High Risk Situations Must Be Avoided!
High-Risk Situations are to be avoided at all costs! When I first got sober I was told things like “you need to change people, places, and things.” I wasn’t exactly sure what that meant but as time went on I found out. Getting sober was about a lifestyle change as well as not drinking. I needed to make changes in my peer group, places I frequented, and things that triggered feelings of wanting to drink. I learned the hard way that not making these necessary adjustments in my life led to a relapse.
High-Risk Situation can Trigger Relapse
Six years prior to going to treatment I attempted to quit drinking on my own. I did not change anything in my life except for the fact that I didn’t drink. I continued to hang around the same people, frequent the same drinking establishments, listened to the same music and kept the same attitude about life… and I stayed sober for five weeks.
I convinced myself that my problem was not so much my drinking, but rather my anger. So I spent the next six years working on not getting mad while getting intoxicated. That plan eventually led me to my first treatment center.
It was there that I was taught about the physical aspects and progression of the illness, as well as learning about high-risk situations. I developed an understanding of what my triggers and high-risk situations were that caused me to want to use. For instance, when I listened to a certain kind of music or concerts, I would associate it with drinking or using, so that was a trigger for me. I had to change what I listened to for a while until that didn’t happen anymore. I listen to all kinds of music now and it doesn’t bother me.
It was very important for me to change what I did in my free time. Some people are able to go out, dance, socialize, play pool, or even do karaoke and not drink. I am not one of those people. I had to stop going to bars and other high-risk situations. That was a very difficult process. Staying home was not something that I was really used to, especially on the weekends. I am grateful there were so many recovery meetings that I could attend, as that helped tremendously. I met new friends there and slowly began to socialize and do sober activities with people who didn’t drink.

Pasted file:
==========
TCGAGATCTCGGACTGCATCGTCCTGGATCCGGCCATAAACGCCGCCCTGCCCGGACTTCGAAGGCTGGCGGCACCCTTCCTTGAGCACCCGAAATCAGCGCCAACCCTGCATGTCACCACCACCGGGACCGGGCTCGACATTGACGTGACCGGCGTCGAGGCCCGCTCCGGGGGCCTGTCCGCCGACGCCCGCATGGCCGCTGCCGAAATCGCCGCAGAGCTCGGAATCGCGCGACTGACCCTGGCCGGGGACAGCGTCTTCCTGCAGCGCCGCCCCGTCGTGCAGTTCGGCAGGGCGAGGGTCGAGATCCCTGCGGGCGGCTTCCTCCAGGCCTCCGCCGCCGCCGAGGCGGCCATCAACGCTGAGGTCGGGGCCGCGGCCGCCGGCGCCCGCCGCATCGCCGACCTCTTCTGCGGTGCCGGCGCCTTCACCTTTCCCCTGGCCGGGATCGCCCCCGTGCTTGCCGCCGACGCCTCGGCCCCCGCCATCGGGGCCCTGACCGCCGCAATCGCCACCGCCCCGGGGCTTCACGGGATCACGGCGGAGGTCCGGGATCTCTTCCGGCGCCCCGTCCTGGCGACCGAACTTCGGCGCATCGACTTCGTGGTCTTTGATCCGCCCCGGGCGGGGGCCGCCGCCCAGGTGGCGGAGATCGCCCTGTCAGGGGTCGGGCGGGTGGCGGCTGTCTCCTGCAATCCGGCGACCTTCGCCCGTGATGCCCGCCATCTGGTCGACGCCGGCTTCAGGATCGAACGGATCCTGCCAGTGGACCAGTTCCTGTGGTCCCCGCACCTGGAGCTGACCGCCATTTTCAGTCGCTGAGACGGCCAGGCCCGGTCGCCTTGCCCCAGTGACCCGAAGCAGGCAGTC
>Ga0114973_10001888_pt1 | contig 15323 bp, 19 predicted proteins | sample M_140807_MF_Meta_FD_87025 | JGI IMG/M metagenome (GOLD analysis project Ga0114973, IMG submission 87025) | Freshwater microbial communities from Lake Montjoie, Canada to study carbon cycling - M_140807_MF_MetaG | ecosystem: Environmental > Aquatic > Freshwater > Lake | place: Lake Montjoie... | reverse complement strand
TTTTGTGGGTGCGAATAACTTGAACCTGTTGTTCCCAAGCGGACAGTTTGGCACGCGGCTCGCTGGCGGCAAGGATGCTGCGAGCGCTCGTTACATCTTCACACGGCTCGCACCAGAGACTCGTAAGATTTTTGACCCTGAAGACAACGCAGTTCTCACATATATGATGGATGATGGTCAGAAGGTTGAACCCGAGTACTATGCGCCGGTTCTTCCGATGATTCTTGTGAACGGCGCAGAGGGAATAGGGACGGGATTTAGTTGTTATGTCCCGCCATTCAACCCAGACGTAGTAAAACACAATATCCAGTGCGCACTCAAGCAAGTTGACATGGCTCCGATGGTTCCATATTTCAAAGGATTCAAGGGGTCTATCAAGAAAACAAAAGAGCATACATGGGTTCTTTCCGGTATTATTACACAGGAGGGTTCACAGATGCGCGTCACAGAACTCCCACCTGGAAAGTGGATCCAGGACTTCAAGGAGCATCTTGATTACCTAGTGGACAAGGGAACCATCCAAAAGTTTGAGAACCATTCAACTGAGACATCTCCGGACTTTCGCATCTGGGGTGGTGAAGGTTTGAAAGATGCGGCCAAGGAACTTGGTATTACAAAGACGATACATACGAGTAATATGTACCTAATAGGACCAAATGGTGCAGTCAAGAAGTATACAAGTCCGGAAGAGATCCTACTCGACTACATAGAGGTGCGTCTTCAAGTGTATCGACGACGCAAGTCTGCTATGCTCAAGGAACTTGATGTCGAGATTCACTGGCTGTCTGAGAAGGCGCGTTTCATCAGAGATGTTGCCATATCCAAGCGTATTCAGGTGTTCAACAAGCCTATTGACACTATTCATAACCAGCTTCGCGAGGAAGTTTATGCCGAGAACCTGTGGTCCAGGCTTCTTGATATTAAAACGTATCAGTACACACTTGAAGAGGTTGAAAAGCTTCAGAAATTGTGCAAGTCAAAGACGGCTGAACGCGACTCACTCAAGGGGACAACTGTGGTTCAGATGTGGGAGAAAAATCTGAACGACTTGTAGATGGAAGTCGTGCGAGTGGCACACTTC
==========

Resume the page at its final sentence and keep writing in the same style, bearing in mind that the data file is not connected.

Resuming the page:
Individuals who are trying to get sober need to be acutely aware of certain feelings that can produce a trigger or high-risk situations. Sometimes we want to magnify the feeling, as in the case of excitement or joy and sometimes the desire is to minimize the feeling, such as loneliness or grief. I struggled with multiple grief issues and for years I sought to escape from those types of feelings. Alcohol can be an effective numbing agent. Getting sober required me to go back through those feeling processes and heal. Not a lot of fun, but very necessary in order for me to remain clean and sober.
In the beginning, I had to do things differently while attending family functions, celebrations, and friendly social gatherings. If I felt I couldn’t remain sober I just didn’t go. I had to understand that my priority was to remain sober and that I needed to protect that at all costs. Most of my family and friends were very supportive. I was eight weeks sober when I decided to go home for the holidays, a major high-risk situation. That was hard! Needless to say, I went to several meetings in my hometown that week. I am grateful that wherever I go I can usually find a recovery meeting.
Relationships can definitely create high-risk situations for someone who is newly clean and sober. They can be complex and produce a variety of strong emotions. Alcoholics and addicts typically don’t have the greatest coping skills when it comes to dealing with emotional issues – that’s because we are used to medicating our feelings, instead of working through them. They have a saying in recovery, “don’t get into a relationship during the first year of your recovery.” For people already in relationships there are usually significant periods of adjustment and growth, from both parties.
Experimenting or manipulating other substances can be a high risk situation and dangerous game. For example, if I am an alcoholic and I begin to take pain medication it can become problematic. I might relapse or become dependent on that particular substance. Great care must be taken by the newly recovering person when other substances need to be used, such as pain meds, sleep aids, anxiety medications and muscle relaxers. Being open and honest with your physician about your situation is usually the best policy.
One thing I can share about relapse is that it does not have to mean hopelessness. I have witnessed many chronic relapsers come up out of the ashes of deep-rooted addiction and get clean and sober. It is important to note that family members do not have to tolerate unacceptable behavior until a person reaches the point of wanting to get sober. Strong, firm boundaries need to be in place while the person goes through the process of their addiction.
I am grateful that my life is structured in such a way that I rarely find myself in a high-risk situation these days, but if I do, I have the tools and techniques that I have practiced over the years that help me get through it so that I can continue my journey of recovery.
About the Author
Angie Carter, CRADC, SAP is a certified alcohol and drug counselor in the State of Missouri and DOT certified Substance Abuse Professional. She is in private practice with her husband at Carter Counseling & Consulting Services in Central Missouri. Angie primarily sees clients in the office, but is also available for telephone coaching and/or consultation. Click here to contact Angie with your questions or feedback